Ace has not met its burden of proving that a balancing of proper interests weigh in favor of the transfer. The Court considers the comparison of private interests to be a "wash," i.e., the respective conveniences and benefits of a lawsuit in the Western District of Pennsylvania or the Northern District of Illinois do not favor one party over the other. The primary inconvenience of which Ace complains concerns the perceived inconvenience to a non-party, Newell Rubbermaid, Inc., the entity that, according to Ace, actually "marks" the accused products with the expired patent number. Newell is a defendant in a federal action in the Northern District of Illinois involving the same products and alleged false marking. Ace has not offered any good reasons to counter the usual judicial deference to a plaintiff's choice of forum. Id. at 877 ("courts normally defer to a plaintiff's choice of forum").
As to the public interests, since the dispute between the parties arises under federal law and since Ace's business and alleged false marking of products takes place in all 50 states, the Court finds no significant differences between prosecution of the lawsuit in Pennsylvania versus in Illinois.
In light of the Supreme Court's decision in Bell Atlantic Corp. v. Twombly, 550 U.S.544 (2007), a complaint may be dismissed pursuant to Federal Rule of Civil Procedure 12(b)(6) if it does not allege "enough facts to state a claim to relief that is plausible on its face." Phillips v. County of Allegheny, 515 F.3d 224, 234 (3d Cir. 2008) (quoting Twombly, 550 U.S. at 570). While Conley v. Gibson, 355 U.S. 41, 45-46 (1957), allowed dismissal of a claim only if "no set of facts" could support it, under Twombly and, more recently, Ashcroft v. Iqbal, 129 S.Ct. 1937, 2009 WL 1361536 (May 18, 2009), a claim for relief under Rule 12(b)(6) now "requires more than labels and conclusions" or "a formulaic recitation of the elements of a cause of action." Twombly, 550 U.S. at 555; Iqbal, 129 S.Ct. at 1950.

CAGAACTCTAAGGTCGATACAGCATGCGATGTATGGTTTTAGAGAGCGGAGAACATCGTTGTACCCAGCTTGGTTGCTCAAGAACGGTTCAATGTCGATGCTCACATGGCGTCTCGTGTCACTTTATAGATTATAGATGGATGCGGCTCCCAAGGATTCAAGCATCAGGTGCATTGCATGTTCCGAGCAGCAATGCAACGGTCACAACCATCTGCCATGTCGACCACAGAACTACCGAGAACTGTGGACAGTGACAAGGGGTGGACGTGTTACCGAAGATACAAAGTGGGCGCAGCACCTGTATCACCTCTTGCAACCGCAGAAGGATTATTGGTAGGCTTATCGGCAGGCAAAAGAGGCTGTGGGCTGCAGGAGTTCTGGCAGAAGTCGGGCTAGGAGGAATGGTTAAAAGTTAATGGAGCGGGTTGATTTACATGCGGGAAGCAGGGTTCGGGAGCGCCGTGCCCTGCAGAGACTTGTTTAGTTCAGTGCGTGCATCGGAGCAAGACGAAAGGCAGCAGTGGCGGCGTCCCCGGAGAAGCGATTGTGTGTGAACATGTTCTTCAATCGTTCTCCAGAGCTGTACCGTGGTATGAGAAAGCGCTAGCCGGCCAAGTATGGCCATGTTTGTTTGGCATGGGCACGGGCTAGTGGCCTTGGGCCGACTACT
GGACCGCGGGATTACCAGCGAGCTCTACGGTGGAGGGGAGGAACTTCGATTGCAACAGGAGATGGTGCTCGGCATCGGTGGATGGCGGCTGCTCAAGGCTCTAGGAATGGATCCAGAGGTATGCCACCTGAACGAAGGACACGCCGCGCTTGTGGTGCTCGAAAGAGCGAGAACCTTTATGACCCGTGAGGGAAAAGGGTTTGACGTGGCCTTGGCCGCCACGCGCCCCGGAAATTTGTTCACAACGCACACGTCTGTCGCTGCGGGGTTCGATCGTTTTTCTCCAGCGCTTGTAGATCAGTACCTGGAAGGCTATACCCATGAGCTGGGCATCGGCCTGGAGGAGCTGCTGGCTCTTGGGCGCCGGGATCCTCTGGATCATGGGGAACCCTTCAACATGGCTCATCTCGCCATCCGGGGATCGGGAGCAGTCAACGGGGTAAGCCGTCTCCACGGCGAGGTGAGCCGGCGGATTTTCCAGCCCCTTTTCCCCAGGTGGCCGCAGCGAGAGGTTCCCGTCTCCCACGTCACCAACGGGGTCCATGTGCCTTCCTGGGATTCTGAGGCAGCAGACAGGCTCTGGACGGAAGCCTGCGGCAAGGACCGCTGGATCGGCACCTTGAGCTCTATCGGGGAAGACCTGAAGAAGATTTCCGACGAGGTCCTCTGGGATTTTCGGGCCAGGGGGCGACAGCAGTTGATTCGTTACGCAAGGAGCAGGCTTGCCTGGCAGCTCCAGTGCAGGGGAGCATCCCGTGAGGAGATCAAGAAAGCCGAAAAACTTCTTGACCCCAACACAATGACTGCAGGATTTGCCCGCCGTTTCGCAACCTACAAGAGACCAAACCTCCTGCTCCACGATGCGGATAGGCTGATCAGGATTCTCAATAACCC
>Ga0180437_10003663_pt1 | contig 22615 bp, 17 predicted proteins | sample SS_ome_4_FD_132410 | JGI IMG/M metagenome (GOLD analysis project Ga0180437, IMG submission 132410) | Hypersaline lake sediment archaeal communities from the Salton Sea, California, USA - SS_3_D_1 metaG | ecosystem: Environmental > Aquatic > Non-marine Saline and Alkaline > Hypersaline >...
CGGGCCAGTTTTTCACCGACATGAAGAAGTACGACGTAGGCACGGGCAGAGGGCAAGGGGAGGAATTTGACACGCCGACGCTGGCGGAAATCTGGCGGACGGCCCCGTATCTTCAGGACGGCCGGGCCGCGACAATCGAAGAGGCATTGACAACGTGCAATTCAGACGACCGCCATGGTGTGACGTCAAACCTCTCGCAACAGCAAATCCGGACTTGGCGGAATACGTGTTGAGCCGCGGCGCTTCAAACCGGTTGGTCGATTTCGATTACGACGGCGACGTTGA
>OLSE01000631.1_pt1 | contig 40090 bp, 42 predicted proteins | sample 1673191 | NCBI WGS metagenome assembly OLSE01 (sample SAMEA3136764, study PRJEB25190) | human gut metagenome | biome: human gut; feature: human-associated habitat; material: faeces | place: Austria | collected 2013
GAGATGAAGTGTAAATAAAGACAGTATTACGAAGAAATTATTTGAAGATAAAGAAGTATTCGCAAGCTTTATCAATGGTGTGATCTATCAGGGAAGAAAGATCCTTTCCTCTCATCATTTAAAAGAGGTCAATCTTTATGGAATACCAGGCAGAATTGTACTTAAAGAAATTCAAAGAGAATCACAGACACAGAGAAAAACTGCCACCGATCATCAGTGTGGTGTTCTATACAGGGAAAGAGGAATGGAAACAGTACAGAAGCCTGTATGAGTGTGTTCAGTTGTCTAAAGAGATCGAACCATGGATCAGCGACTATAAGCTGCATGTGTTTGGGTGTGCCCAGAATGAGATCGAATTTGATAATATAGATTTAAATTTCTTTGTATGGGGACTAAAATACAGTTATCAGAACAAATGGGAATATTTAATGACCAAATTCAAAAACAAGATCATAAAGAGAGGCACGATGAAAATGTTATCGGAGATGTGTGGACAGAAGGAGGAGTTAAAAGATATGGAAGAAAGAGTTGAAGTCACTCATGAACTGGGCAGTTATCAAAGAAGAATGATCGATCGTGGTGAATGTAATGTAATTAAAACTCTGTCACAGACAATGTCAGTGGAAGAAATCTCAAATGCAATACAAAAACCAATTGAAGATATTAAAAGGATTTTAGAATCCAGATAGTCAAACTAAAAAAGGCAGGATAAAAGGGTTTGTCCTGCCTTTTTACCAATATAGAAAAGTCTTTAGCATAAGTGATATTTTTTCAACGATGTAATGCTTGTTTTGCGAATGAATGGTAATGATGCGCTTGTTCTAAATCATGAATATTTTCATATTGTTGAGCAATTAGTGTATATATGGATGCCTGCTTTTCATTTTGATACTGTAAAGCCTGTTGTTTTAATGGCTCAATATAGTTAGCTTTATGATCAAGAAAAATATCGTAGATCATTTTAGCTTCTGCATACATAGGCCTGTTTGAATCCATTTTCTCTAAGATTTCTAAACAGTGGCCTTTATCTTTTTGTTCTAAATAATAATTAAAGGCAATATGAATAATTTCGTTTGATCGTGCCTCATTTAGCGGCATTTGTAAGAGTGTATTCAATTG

In Iqbal, the Supreme Court held that a claim is facially plausible when its factual content allows the court to draw a reasonable inference that the defendants are liable for the misconduct alleged. Marangos v. Swett, 341 Fed.Appx. 752, 2009 WL 1803264, *2 (3d Cir. 2009), citing Iqbal, 129 S.Ct. 1937, 2009 WL 1361536, *12. The plausibility standard in Iqbal "asks for more than a sheer possibility that a defendant has acted unlawfully." Swett, quoting Iqbal. While well-pleaded factual content is accepted as true for purposes of whether the complaint states a plausible claim for relief, legal conclusions couched as factual allegations or "[t]hreadbare recitals of the elements of a cause of action, supported by mere conclusory statements," are not entitled to an assumption of truth. Swett, quoting Iqbal, at *13. "Where the well-pleaded facts do not permit the court to infer more than a mere possibility of misconduct, the complaint has alleged - but it has not 'show[n]' - 'that the pleader is entitled to relief.'" Iqbal, quoting Fed. R. Civ. P. 8(a)(2). In order to satisfy the requirement of ...